Manufacturers and contract development and manufacturing organizations are developing processes and facilities to meet growing specialty API demand.
For decades, APIs, the foundation of the pharmaceutical industry, have been a staid, solid, if somewhat invisible market. Some drug product manufacturers make APIs inhouse, while others outsource their manufacturing to contract development and manufacturing partners.
Recently, however, as drug approvals have approached levels last seen in the early 2000s, APIs have become a dynamic focal point for mergers and acquisitions, investments in innovation, lab and plant expansions, outsourcing growth, and the development of new chemistry platforms.
The past few months have seen significant merger and acquisition activity. In July 2015, The Siegfried Group bought BASF’s API facilities in France, Germany, and Switzerland for $300 million (1). In October 2015, Merck KGaA bought Sigma-Aldrich Corp., a supplier of APIs and fine and laboratory chemicals, for $17 billion (2). The acquisition solidifies its biopharmaceuticals business and emphasizes chemical manufacturing in its product portfolio.
At around the same time, Johnson Matthey bought Pharmorphix, a specialist in solid dosage form chemistry, from Sigma-Aldrich (3). The company brings expertise in understanding polymorphism and cocrystallization, and helps to bridge the gap between toxicity testing through Phase I.
Drug product innovation challenges are driving new developments in APIs. “Our customers must find new ways to bring new therapies to market,” says Nick Johnson, strategic marketing director at Johnson Matthey. The company, once synonymous with chemical catalysis, has rebranded its fine chemicals business to focus on custom API development, manufacturing, and life cycle management; chiral chemistry and catalysts; and controlled substance manufacturing. “From a contract manufacturing perspective, [our customers’ innovation challenge] affects how we structure our business and services. Our goal must be speed to market, and we must structure on areas of R&D and around technologies,” Johnson says.
Currently, market estimates peg the global API market at $121 billion, and expect it to reach nearly $199 billion by 2022 (4). Generic pharma firms such as Teva and Mylan produce many of their own APIs inhouse, but also sell to other companies, a practice that is becoming more common.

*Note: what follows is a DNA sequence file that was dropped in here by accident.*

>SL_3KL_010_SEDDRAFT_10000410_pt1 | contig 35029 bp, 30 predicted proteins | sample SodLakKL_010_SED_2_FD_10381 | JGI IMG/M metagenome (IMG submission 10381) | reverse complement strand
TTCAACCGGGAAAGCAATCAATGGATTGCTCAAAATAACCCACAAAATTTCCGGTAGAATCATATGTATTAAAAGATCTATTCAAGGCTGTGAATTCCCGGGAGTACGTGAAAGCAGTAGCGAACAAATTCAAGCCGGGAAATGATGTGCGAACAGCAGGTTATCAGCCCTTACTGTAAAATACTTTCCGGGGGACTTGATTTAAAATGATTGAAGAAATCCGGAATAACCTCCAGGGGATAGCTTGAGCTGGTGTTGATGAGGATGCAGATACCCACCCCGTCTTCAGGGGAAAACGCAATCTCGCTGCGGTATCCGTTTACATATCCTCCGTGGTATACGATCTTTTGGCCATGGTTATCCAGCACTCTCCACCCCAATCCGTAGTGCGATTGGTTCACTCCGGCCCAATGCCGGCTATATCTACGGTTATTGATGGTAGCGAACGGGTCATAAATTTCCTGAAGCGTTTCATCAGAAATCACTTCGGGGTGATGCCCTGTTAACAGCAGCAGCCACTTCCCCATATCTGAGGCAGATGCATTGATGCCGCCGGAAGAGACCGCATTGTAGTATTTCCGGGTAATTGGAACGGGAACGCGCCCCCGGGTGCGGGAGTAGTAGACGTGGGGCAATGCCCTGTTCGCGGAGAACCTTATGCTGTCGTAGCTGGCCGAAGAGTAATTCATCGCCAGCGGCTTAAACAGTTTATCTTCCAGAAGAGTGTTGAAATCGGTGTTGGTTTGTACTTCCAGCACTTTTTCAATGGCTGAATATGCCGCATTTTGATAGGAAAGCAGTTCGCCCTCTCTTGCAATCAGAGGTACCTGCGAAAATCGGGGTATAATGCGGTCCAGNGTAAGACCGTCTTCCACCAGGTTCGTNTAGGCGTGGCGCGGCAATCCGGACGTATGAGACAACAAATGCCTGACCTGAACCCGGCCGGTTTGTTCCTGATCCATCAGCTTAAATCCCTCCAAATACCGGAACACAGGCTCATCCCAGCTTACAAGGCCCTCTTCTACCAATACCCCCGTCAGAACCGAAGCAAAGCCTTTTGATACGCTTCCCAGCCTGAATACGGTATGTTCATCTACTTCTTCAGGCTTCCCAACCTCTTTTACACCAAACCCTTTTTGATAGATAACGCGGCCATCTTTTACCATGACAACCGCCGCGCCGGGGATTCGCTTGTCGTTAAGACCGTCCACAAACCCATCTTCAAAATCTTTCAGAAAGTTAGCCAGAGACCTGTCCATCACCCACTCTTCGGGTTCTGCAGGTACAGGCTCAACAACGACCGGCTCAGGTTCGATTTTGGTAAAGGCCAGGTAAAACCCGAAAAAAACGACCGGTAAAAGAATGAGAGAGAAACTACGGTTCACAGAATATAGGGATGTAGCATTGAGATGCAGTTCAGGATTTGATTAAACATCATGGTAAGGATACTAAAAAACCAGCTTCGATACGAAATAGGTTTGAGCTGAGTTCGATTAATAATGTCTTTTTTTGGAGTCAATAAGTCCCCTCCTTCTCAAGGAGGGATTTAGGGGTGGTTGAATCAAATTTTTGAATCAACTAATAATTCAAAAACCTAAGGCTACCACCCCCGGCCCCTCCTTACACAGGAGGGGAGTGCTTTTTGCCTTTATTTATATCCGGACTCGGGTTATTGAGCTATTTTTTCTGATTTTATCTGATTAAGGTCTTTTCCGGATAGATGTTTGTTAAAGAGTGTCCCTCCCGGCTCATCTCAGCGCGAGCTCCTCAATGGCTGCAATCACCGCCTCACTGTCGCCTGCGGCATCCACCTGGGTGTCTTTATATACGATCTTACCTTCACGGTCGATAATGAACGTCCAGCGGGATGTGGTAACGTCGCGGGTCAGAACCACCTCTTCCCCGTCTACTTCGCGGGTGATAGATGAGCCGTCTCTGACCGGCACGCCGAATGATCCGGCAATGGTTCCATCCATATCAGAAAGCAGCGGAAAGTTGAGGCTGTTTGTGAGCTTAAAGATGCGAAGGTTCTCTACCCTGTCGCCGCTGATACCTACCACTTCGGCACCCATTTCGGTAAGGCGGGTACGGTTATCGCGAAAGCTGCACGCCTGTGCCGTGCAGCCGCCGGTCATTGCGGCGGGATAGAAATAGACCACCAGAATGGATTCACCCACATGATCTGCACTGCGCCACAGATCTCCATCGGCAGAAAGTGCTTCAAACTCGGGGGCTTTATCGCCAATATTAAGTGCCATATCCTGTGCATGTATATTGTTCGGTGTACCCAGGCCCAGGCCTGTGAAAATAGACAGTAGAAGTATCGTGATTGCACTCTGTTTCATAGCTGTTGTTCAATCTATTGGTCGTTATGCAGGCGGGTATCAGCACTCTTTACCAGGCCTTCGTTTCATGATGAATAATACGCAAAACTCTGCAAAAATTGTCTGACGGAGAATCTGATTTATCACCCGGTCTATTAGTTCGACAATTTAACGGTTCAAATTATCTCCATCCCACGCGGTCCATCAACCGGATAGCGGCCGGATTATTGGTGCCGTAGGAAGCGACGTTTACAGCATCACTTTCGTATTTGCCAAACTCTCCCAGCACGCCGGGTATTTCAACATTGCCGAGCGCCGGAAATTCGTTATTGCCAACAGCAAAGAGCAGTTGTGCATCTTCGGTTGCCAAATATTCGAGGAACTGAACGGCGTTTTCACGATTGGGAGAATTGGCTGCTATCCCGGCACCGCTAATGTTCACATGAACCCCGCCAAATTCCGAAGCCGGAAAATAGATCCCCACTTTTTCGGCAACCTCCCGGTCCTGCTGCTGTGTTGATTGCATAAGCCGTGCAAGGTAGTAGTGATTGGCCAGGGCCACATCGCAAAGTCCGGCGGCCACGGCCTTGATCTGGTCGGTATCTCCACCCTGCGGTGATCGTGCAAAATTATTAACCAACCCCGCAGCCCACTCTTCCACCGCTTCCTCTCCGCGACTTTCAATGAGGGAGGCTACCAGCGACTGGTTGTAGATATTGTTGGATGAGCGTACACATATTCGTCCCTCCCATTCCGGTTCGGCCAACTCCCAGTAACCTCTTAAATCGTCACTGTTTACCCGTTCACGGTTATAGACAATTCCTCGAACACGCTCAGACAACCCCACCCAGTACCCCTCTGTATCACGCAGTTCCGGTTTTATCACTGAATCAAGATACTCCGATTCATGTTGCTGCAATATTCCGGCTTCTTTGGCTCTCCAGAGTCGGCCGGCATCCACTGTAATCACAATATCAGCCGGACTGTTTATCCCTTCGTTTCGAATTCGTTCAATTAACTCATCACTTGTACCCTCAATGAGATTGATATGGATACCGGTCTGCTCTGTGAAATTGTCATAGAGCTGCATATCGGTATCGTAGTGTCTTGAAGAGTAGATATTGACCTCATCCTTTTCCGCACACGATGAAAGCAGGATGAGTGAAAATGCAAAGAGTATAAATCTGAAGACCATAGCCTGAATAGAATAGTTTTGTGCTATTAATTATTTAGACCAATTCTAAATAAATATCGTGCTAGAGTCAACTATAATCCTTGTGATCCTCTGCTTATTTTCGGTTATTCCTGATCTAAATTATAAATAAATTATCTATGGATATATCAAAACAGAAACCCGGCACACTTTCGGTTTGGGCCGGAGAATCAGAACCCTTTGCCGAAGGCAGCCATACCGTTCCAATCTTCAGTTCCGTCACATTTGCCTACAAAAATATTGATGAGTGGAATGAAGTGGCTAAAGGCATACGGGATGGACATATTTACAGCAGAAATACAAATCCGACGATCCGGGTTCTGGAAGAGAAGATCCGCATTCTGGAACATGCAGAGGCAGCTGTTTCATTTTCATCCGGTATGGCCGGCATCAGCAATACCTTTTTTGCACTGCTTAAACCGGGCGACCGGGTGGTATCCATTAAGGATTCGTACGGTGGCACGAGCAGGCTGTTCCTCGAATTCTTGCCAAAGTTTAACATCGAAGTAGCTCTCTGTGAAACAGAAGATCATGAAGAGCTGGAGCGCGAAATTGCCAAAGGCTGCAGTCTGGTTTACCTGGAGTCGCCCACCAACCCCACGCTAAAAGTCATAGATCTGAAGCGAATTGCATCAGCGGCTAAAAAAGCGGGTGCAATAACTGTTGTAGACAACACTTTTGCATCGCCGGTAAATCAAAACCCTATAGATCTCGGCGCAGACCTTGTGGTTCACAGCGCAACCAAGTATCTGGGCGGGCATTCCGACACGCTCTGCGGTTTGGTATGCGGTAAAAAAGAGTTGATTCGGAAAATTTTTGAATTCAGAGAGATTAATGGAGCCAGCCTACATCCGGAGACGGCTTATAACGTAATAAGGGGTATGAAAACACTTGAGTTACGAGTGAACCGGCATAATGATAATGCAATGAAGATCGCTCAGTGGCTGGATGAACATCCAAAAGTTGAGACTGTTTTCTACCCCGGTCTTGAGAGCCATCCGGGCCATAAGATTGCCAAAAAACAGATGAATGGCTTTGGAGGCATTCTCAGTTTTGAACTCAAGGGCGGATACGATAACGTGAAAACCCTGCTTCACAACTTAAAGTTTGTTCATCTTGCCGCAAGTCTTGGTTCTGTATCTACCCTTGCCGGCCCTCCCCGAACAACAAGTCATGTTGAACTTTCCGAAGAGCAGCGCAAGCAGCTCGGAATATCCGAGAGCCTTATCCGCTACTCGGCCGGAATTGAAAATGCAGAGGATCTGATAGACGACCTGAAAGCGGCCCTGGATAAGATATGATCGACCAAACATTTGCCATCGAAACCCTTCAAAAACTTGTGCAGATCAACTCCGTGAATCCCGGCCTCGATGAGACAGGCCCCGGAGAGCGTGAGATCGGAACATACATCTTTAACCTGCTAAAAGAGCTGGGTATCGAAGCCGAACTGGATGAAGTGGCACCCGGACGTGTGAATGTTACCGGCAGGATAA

More than 10% of the business is made up of specialty APIs outsourced by pharma innovator companies for clinical research (5). Contract companies that focus on API development and manufacturing include Cambrex, Hovione, Siegfried, Johnson-Matthey, and Lonza, are seeing business growth.
Roughly 99% of API volumes (when measured in kilograms) are based on small molecules and 1% from biologics, says Matthew Moorcroft, global marketing director for Cambrex, a contract development and manufacturing organization (CDMO) that specializes in small-molecule APIs.
However, prices for small-molecule, and even some generic drugs, have been increasing, he notes. Market value share, historically reported between 80-85% small molecules and 25-20% biologics, might tip temporarily even further in favor of small-molecule APIs, Moorcroft adds.
Quality has displaced cost as the top requirement, even in commodity businesses. As a result, the API business is “no longer a race to the bottom,” according to Peter Werth, CEO of the generic API supplier, Chemworth, in an interview with CPhI for CPhI’s 2016 US Pharmaceutical Industry Outlook, which was released at the Informex show in February, 2016 (6).
“Four years ago, the main consideration that finished formulation companies would take when sourcing an API was cost. These past four years have seen a rapid rise in quality concerns, which are now at the forefront of everyone’s minds,” he said.
API outsourcing on the rise
“Worldwide, large innovator companies are increasing outsourcing requirements,” says Moorcroft. “Coupled with the increasing use of generics, and additional opportunities for increased penetration in developing markets, the industry will continue to experience strong growth,” he adds.
Currently, API manufacturing is the largest business for pharmaceutical CDMOs, the operation most frequently outsourced by small-molecule manufacturers, and the fifth most frequently outsourced operation for biopharmaceutical manufacturers, according to Kate Hammeke, research director with Industry Standard Research (ISR), who shared recent market research findings with Pharmaceutical Technology.